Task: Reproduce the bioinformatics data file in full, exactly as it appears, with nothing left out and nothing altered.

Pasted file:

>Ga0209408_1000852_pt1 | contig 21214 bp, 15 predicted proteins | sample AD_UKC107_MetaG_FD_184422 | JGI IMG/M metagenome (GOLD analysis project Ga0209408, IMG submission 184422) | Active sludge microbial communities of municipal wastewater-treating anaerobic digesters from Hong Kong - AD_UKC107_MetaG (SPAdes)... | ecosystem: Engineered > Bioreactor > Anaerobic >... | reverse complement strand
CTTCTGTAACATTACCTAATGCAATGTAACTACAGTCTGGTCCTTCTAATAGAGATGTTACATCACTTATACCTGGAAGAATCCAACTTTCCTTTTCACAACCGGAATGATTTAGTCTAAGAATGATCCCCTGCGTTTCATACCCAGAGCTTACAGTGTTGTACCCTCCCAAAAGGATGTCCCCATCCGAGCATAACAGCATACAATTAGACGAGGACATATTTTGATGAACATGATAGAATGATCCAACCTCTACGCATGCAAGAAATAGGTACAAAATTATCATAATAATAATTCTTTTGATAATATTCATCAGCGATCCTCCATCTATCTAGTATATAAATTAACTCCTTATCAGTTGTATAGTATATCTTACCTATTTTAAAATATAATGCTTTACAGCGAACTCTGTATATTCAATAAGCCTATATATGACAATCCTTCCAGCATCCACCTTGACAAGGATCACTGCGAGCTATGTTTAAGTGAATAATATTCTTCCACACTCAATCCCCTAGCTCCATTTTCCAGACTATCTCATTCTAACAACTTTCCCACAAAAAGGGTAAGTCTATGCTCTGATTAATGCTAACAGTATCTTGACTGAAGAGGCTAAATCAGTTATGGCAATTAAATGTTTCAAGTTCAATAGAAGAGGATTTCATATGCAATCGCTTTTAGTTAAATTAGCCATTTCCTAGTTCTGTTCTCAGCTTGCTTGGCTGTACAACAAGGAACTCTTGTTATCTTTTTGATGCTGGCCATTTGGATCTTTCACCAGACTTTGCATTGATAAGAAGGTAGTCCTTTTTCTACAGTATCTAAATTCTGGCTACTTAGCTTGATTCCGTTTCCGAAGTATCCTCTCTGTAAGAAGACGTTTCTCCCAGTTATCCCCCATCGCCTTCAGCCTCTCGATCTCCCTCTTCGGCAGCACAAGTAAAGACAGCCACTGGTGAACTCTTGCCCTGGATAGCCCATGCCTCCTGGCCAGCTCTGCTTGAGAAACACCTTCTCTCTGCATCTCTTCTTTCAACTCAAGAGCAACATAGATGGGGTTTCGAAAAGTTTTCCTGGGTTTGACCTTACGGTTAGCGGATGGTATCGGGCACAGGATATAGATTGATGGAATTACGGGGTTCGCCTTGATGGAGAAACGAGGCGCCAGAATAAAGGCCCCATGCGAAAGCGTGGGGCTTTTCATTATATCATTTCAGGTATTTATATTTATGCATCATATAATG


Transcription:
>Ga0209408_1000852_pt1 | contig 21214 bp, 15 predicted proteins | sample AD_UKC107_MetaG_FD_184422 | JGI IMG/M metagenome (GOLD analysis project Ga0209408, IMG submission 184422) | Active sludge microbial communities of municipal wastewater-treating anaerobic digesters from Hong Kong - AD_UKC107_MetaG (SPAdes)... | ecosystem: Engineered > Bioreactor > Anaerobic >... | reverse complement strand
CTTCTGTAACATTACCTAATGCAATGTAACTACAGTCTGGTCCTTCTAATAGAGATGTTACATCACTTATACCTGGAAGAATCCAACTTTCCTTTTCACAACCGGAATGATTTAGTCTAAGAATGATCCCCTGCGTTTCATACCCAGAGCTTACAGTGTTGTACCCTCCCAAAAGGATGTCCCCATCCGAGCATAACAGCATACAATTAGACGAGGACATATTTTGATGAACATGATAGAATGATCCAACCTCTACGCATGCAAGAAATAGGTACAAAATTATCATAATAATAATTCTTTTGATAATATTCATCAGCGATCCTCCATCTATCTAGTATATAAATTAACTCCTTATCAGTTGTATAGTATATCTTACCTATTTTAAAATATAATGCTTTACAGCGAACTCTGTATATTCAATAAGCCTATATATGACAATCCTTCCAGCATCCACCTTGACAAGGATCACTGCGAGCTATGTTTAAGTGAATAATATTCTTCCACACTCAATCCCCTAGCTCCATTTTCCAGACTATCTCATTCTAACAACTTTCCCACAAAAAGGGTAAGTCTATGCTCTGATTAATGCTAACAGTATCTTGACTGAAGAGGCTAAATCAGTTATGGCAATTAAATGTTTCAAGTTCAATAGAAGAGGATTTCATATGCAATCGCTTTTAGTTAAATTAGCCATTTCCTAGTTCTGTTCTCAGCTTGCTTGGCTGTACAACAAGGAACTCTTGTTATCTTTTTGATGCTGGCCATTTGGATCTTTCACCAGACTTTGCATTGATAAGAAGGTAGTCCTTTTTCTACAGTATCTAAATTCTGGCTACTTAGCTTGATTCCGTTTCCGAAGTATCCTCTCTGTAAGAAGACGTTTCTCCCAGTTATCCCCCATCGCCTTCAGCCTCTCGATCTCCCTCTTCGGCAGCACAAGTAAAGACAGCCACTGGTGAACTCTTGCCCTGGATAGCCCATGCCTCCTGGCCAGCTCTGCTTGAGAAACACCTTCTCTCTGCATCTCTTCTTTCAACTCAAGAGCAACATAGATGGGGTTTCGAAAAGTTTTCCTGGGTTTGACCTTACGGTTAGCGGATGGTATCGGGCACAGGATATAGATTGATGGAATTACGGGGTTCGCCTTGATGGAGAAACGAGGCGCCAGAATAAAGGCCCCATGCGAAAGCGTGGGGCTTTTCATTATATCATTTCAGGTATTTATATTTATGCATCATATAATG